As they hunt to provide for their cubs, Matimba and Khanya must also defend them from roving male lions who would kill the cubs in order to start new families of their own.  Avoiding other lions’ territories, they stay on the move and in the shadows to stay safe.  But they always leave signs behind; roving lions can smell their scent and follow them relentlessly, attacking again and again.  Eventually, they will take their toll on the family when a tawny cub is injured and dies after a brutal attack in the night.  The little pride is shaken by the profound blow, but moves on.

Together, the single mothers teach the cubs to hunt their prey and establish their domain, and to face down hyenas who would steal their kills.  The family returns to their home territory when hunting proves difficult and hunger overtakes them.  Back in familiar hunting grounds, they hunt zebra and giraffe, and the cubs learn how to climb trees to steal a kill from a leopard.  The pride heads for a water hole frequented by buffalo and are rewarded by a perfect opportunity.  The mothers spot a lame buffalo and teach the cubs exactly how to plan a successful attack on the injured animal.  It is their first buffalo hunt.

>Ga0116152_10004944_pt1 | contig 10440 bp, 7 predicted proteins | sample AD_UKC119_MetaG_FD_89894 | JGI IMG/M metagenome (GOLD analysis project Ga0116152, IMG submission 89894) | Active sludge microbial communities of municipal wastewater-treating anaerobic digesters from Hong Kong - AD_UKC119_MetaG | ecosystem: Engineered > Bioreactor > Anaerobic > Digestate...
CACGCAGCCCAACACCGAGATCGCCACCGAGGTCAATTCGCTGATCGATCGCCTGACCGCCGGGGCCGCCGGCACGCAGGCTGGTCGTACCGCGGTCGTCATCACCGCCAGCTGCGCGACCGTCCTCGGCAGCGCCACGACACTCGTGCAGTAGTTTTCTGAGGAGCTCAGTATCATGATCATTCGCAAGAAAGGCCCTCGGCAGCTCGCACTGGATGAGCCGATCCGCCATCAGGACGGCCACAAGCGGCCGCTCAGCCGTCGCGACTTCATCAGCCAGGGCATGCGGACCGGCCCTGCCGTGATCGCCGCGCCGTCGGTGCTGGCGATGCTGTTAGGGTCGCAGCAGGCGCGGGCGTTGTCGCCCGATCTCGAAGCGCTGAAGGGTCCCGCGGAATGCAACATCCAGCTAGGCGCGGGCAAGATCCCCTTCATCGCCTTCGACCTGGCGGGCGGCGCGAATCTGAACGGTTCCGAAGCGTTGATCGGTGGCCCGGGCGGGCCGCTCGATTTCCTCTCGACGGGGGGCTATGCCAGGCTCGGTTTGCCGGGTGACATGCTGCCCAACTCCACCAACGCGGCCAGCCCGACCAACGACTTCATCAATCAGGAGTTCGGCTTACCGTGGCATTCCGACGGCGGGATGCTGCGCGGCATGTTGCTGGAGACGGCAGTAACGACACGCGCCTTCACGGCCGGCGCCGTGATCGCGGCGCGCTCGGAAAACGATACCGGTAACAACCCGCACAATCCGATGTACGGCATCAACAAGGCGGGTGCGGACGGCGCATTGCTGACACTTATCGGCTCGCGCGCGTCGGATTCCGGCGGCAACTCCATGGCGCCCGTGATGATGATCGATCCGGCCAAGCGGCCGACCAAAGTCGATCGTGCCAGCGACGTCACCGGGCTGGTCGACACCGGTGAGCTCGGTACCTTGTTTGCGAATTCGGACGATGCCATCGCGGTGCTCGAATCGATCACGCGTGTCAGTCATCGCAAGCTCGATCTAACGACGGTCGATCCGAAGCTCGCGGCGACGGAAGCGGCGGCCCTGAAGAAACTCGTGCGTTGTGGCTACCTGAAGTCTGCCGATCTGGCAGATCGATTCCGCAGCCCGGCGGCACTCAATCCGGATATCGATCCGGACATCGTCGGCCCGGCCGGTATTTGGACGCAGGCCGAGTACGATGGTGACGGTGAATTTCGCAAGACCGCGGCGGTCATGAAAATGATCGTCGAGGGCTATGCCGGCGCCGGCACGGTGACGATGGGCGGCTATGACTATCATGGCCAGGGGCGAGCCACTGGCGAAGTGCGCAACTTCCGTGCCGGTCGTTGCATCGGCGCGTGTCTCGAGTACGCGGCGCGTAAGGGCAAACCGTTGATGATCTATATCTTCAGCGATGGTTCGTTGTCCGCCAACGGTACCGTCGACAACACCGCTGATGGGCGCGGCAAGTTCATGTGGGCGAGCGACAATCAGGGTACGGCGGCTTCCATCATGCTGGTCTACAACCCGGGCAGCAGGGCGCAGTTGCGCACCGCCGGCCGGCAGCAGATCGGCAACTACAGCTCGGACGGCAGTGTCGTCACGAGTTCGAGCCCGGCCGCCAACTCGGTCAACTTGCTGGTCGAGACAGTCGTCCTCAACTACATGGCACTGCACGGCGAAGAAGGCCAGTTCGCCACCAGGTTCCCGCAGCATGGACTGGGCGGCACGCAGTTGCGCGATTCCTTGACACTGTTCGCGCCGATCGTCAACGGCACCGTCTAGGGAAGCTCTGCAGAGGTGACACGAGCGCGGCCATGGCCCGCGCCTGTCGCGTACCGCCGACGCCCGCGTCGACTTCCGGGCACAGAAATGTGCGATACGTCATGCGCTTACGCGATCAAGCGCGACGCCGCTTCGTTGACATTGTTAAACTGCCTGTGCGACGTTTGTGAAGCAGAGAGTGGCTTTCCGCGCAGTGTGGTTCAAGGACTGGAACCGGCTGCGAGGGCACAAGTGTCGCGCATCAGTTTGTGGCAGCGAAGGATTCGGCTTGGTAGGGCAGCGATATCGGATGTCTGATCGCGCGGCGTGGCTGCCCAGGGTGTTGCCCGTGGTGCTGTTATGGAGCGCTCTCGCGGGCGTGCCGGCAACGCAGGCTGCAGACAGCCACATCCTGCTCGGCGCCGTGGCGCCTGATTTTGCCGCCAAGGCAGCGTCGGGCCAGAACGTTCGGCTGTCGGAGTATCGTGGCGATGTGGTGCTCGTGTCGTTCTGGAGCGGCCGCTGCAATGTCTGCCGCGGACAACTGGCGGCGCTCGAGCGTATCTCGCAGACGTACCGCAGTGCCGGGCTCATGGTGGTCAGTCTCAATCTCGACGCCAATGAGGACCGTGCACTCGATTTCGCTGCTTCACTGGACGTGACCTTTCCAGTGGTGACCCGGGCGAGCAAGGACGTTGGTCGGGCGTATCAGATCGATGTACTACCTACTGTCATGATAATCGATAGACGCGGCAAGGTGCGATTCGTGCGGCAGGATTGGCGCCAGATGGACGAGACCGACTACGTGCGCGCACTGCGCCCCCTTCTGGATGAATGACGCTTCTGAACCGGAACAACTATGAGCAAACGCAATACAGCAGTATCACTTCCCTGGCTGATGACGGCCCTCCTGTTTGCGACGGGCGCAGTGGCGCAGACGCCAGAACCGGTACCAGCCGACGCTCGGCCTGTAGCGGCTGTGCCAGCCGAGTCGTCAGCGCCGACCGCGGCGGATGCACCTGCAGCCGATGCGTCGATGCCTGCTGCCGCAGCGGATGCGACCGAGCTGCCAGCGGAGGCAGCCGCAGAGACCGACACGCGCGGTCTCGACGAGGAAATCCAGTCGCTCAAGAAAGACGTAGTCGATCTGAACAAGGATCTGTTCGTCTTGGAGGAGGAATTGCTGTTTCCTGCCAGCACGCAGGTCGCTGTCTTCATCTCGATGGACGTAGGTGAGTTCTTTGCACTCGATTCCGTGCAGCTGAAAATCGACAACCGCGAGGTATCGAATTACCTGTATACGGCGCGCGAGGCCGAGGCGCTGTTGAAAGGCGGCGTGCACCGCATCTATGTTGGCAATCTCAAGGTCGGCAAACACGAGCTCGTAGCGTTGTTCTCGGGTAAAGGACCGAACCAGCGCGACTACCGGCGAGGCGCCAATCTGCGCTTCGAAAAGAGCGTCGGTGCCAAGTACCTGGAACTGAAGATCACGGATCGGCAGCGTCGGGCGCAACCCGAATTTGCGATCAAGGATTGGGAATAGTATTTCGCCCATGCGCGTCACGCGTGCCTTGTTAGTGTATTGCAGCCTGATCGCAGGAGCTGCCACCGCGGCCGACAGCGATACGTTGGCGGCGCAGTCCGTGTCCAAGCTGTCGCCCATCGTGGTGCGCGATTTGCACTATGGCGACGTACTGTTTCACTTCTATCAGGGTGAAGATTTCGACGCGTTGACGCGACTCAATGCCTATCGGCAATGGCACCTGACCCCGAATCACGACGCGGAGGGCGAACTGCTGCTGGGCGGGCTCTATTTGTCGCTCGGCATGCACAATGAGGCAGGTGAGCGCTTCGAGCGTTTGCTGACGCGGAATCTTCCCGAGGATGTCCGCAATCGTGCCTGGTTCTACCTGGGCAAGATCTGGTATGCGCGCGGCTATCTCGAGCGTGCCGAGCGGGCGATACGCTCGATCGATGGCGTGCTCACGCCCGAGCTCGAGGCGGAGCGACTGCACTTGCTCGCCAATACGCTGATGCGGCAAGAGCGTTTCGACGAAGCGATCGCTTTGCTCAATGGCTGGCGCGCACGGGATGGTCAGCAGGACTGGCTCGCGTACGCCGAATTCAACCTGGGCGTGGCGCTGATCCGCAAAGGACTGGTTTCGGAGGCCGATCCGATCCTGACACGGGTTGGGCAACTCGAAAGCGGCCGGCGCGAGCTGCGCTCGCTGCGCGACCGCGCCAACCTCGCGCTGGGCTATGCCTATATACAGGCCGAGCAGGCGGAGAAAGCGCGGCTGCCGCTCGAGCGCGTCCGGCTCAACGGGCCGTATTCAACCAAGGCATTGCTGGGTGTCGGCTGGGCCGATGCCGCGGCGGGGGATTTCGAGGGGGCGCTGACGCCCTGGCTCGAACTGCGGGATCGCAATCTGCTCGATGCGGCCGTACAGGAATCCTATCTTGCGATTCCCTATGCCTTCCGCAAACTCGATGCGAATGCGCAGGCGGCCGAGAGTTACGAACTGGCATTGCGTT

When they reach the age of two years old, the white cubs are almost fully grown.  The pride moves to a new home range, rich in game, and settles in.  And then, a new male lion comes calling.  He is not one of the dangerous nomads, and the cubs are too old now to be in danger in any case.  The new male is there to join the pride as their new leader, mate and protector.  A new chapter begins for the pride.  And the young white lionesses who have survived the perils of the wild now begin to depend on their own abilities, their own teamwork and their own wisdom to claim their place in the ongoing story of wild white lions in Kruger National Park.

Nature is a production of THIRTEEN in association with WNET for PBS.  Fred Kaufman is executive producer.  The White Lions was produced by Table Mountain Films, Obsessively Creative, and Terra Mater Factual Studios in co-production with THIRTTEN in association with the DTI South Africa.